Last year I reviewed the Kodak Zi8, an impressive pocket-sized video camera that offers HD video recording. Recently, I had a chance to review another Kodak video camera—the Playsport Zx3. This camera, which was loaned to me for the review, is another HD video camera that fits in your pocket, and this one is waterproof down to 10 feet.
Measuring 4.4 × 2.3 × 0.8 inches and weighing just over five ounces, the Playsport Zx3 is designed to be carried in your pocket. The back has a four-way dial pad that you use to navigate the various menus. The Record/OK button is located in the middle of the dial pad, and while this placement is somewhat intuitive, the button is not labeled. There are also four dedicated-function buttons for Review Mode, Delete, Settings, and Liveview/LCD Glare Shield. These buttons are a little stiff, probably due to the waterproof construction, so a hard press is required in order to make them respond. The way these buttons are laid out, the Playsport is definitely designed for right-handed persons. However, the same layout makes it very easy to operate the Playsport with one hand.
On the sides are waterproof doors covering the AV and mini-HDMI out ports, charging port, chargeable lithium ion battery and SD/SDHC card slot. Kodak is nice enough to include a HDMI cable with the camera. Furthermore, you have the option of charging the battery with a separate charger or charging the camera with the included USB cable charger.
I was impressed by the solid feel of the camera. Some cameras I have used feel cheap, but the Playsport has the feel of a well-constructed piece of electronics. The front of the camera has the fixed-focus lens and onboard mic. The lens does not have a cover, so you want to take care to avoid smudging it with your fingers or scratching it. There are also rubberized grips on the edges of the camera, which make it easy to hold, even when wet.
The Playsport offers four recording modes—1080 pixels (p) at 30 frames per second; 720p/60fps; 720p/30fps; and WVGA. The 1080p option is, in theory, a nice feature, but given the camera’s small lens and sensor, the picture quality is distorted when shooting at such high resolution. At 730p/60fps, you get good video quality without the distortion.
The Playsport has an underwater shooting mode as well, adjusting the picture for underwater videos. However, since the camera lacks an external light, you will want to be sure you are shooting in clear water and in well-lighted conditions. Despite Kodak’s claims that the Playsport offers “incredible low-light performance,” my experience was quite the opposite. Without sufficient lighting, stills and video alike were very dark, almost to the point of being indistinguishable.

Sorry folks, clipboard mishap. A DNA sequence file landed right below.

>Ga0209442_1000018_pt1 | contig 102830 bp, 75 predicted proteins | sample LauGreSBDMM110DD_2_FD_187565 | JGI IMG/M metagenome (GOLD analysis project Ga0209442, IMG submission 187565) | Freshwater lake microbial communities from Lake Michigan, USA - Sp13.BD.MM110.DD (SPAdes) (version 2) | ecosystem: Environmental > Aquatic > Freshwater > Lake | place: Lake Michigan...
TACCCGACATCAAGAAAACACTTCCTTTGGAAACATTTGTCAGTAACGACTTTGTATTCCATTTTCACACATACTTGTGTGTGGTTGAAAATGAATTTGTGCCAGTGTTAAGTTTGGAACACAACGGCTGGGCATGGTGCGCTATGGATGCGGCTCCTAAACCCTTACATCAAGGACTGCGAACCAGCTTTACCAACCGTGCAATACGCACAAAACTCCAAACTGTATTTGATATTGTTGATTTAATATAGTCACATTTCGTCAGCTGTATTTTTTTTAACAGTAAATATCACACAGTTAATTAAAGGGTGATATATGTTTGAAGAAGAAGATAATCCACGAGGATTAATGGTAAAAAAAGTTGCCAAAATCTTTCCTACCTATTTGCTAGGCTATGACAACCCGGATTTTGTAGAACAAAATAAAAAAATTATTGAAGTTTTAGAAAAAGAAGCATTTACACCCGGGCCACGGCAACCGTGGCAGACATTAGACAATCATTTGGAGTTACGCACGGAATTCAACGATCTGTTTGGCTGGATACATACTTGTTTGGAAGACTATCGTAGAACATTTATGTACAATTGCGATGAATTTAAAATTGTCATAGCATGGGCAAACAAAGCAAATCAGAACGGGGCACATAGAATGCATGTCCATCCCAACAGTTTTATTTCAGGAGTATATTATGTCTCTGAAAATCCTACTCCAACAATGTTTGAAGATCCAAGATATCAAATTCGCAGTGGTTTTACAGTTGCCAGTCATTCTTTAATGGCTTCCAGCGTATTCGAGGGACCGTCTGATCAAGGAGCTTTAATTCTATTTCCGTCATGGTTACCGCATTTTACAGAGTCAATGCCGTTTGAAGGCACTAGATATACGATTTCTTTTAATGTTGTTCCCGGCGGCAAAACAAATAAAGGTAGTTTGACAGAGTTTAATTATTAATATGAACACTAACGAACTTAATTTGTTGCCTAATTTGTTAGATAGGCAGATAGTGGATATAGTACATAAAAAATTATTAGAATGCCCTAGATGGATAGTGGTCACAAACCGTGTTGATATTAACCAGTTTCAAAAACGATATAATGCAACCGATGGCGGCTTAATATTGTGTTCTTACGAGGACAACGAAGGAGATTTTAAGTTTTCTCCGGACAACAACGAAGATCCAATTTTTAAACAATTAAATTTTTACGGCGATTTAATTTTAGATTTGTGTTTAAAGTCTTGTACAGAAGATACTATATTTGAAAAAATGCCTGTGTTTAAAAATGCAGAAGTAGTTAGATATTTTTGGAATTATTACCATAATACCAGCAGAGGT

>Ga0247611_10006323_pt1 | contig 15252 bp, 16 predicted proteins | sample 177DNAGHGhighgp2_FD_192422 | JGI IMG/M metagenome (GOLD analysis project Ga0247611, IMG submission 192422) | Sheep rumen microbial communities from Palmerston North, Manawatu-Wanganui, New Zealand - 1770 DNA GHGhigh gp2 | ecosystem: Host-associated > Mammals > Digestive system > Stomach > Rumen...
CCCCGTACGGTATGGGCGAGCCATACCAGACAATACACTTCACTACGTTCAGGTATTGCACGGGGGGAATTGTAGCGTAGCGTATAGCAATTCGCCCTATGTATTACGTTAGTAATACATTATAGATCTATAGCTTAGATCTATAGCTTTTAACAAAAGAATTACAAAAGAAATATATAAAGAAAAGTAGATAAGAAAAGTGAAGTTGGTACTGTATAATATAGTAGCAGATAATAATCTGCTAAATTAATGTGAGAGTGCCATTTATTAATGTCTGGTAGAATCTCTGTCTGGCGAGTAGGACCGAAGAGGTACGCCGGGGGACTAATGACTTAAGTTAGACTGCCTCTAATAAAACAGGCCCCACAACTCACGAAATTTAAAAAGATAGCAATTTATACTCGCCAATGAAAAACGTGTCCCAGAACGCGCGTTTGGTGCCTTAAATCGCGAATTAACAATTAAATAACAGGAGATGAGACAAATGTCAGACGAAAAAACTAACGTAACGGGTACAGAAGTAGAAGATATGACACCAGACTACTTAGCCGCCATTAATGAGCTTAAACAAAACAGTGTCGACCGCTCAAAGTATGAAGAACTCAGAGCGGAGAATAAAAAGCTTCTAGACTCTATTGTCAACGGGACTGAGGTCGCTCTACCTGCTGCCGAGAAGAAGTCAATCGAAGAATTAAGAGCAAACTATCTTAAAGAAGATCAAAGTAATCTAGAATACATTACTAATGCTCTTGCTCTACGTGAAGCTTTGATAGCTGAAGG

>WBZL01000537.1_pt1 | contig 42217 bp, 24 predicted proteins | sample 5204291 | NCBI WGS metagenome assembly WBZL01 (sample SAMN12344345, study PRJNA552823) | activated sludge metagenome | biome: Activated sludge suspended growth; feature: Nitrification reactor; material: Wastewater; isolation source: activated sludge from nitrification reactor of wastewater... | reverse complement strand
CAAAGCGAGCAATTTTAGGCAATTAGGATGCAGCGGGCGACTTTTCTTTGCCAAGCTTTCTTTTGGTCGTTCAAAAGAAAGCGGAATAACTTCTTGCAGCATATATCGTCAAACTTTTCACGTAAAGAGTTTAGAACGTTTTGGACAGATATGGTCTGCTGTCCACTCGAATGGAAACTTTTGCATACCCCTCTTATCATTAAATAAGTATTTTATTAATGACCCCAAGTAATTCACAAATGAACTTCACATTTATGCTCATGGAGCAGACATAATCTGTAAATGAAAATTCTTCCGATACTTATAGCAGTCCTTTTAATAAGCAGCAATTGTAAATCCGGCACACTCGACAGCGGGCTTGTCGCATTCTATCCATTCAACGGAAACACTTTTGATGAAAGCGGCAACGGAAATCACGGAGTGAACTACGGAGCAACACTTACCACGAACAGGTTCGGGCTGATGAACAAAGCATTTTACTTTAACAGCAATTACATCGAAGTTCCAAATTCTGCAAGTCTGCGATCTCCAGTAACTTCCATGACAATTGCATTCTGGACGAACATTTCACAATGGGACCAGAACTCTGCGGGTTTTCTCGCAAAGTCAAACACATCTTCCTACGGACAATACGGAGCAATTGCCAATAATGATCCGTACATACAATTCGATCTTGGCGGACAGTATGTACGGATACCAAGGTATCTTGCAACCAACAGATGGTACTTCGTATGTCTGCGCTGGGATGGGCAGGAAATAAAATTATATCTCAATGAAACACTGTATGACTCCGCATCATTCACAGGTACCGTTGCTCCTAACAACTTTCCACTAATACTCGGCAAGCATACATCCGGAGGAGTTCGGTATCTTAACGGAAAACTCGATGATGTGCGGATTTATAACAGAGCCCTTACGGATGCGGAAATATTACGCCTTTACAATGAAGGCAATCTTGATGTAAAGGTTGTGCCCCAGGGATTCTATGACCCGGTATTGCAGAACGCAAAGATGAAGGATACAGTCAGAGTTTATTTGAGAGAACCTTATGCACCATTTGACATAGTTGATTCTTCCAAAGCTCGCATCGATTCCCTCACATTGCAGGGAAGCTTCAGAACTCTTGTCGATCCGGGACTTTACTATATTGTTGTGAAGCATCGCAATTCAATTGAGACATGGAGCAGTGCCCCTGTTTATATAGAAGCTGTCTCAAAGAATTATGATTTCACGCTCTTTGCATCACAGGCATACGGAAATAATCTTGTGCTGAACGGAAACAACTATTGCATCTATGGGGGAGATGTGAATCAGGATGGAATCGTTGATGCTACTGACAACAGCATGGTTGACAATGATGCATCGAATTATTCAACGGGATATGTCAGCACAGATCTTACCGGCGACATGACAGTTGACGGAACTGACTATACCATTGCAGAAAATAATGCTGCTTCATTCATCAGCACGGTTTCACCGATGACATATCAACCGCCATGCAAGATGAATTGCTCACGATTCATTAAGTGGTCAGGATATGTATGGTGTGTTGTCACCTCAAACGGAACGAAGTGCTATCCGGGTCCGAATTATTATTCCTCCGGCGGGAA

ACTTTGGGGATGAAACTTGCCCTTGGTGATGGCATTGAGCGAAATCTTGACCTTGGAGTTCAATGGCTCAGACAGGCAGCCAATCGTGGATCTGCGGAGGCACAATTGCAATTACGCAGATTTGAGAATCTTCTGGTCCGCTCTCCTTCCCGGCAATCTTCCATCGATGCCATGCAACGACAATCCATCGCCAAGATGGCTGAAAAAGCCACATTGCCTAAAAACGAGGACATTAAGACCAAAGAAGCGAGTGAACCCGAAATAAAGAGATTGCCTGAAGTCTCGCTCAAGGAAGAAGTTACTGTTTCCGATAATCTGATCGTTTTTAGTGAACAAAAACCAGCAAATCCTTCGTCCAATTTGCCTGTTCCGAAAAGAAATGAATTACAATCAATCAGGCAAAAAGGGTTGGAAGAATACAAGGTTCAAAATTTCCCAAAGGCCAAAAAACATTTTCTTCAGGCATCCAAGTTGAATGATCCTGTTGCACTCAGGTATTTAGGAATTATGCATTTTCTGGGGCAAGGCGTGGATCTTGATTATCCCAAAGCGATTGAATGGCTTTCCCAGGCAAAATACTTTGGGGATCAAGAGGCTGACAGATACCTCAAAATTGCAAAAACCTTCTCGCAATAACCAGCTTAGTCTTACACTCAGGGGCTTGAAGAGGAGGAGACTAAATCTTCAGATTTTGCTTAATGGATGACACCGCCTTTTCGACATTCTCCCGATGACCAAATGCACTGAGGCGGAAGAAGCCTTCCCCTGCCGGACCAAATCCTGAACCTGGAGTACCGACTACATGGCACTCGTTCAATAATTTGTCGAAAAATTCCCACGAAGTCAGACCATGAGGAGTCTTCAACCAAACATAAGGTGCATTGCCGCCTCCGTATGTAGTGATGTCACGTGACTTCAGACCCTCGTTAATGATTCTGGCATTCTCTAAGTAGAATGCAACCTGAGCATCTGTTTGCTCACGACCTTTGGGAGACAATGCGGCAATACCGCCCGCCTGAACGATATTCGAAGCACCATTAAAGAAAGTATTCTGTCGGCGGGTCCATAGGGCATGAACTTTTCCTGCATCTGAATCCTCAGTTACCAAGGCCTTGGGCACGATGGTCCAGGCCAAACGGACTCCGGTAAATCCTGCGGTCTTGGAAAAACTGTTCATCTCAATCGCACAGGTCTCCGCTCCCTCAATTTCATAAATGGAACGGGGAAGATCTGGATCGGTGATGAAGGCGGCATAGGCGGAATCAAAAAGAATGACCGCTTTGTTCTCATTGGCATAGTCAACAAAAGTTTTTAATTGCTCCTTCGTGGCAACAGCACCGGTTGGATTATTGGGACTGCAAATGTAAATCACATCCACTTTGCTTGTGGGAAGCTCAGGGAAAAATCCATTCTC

Using the dial pad, you operate the 4x digital zoom. Without reading the manual, discovering this functionality comes through trial and error, and the zoom is not labeled. The lens itself is fixed-focus, meaning it can’t focus on things closer than 40 inches.
Sound quality from the onboard mono microphone is okay. It would be nice if the Playsport had an external mic jack like that of the Zi8. When I was filming outside, the Playsport’s mic picked up a lot of wind noise.
The camera also supports five-megapixel still photos. The picture quality is about that of a typical cell phone camera. I definitely wouldn’t buy the camera for taking stills, but having the option is nice.
The Playsport is truly a point-and-shoot camera, with fully automatic focus, exposure, and white balance. The camera also has Playsport EIS—electronic image stabilization. This does an above-average job of keeping your images stable while shooting.
Before you start using the Playsport, you will want to get a SD/SDHC card. The camera comes with 128M of solid state memory, but the vast majority of it is already in use. You can take about 10 pictures and less than 10 seconds of video with the available space. The Playsport supports memory cards up to 32G in size, which equates to up to 10 hours of video at 720p/30fps. It would have been nice if the camera came with a memory card instead of leaving you stranded until you buy your own.
Battery life for the Playsport leaves something to be desired. At the highest resolution, the camera offers less than two hours of continuous shooting.
At $150, the Playsport is very wallet-friendly. It is affordable enough to allow it to be a camera you take along to the beach or pool without necessarily having to rely on it as your primary camera.
The Kodak Playsport is the perfect vacation video camera. It takes high-quality video without breaking the bank. Throw in the fact that it’s waterproof, and that makes the Playsport perfect for the beach or poolside. The shortcomings that the Playsport faces—video distortion at high resolution, below-average sound quality, etc.—are shared by similar video cameras. As I said before, the Playsport is affordable enough for it to be your secondary camera when you don’t want to risk a more expensive device.
Kodak Playsport Video Camera Model Zx3
$149.95 (currently $129.00 from Amazon.com)
Wayne A. Thorp, CFA, is the author of “Gadget Corner.” All reviews are based on firsthand experience of the product or service. No third-party compensation is received for opinions on products, services, websites or topics. However, sometimes the author is not required by the manufacturer or their PR firm to return the product under review. In such instances, it is our policy to convey this within the review. The views and opinions expressed in these reviews are strictly those of the author. Any product claim, statistic, quote or other representation about a product or service should be verified with the manufacturer or provider.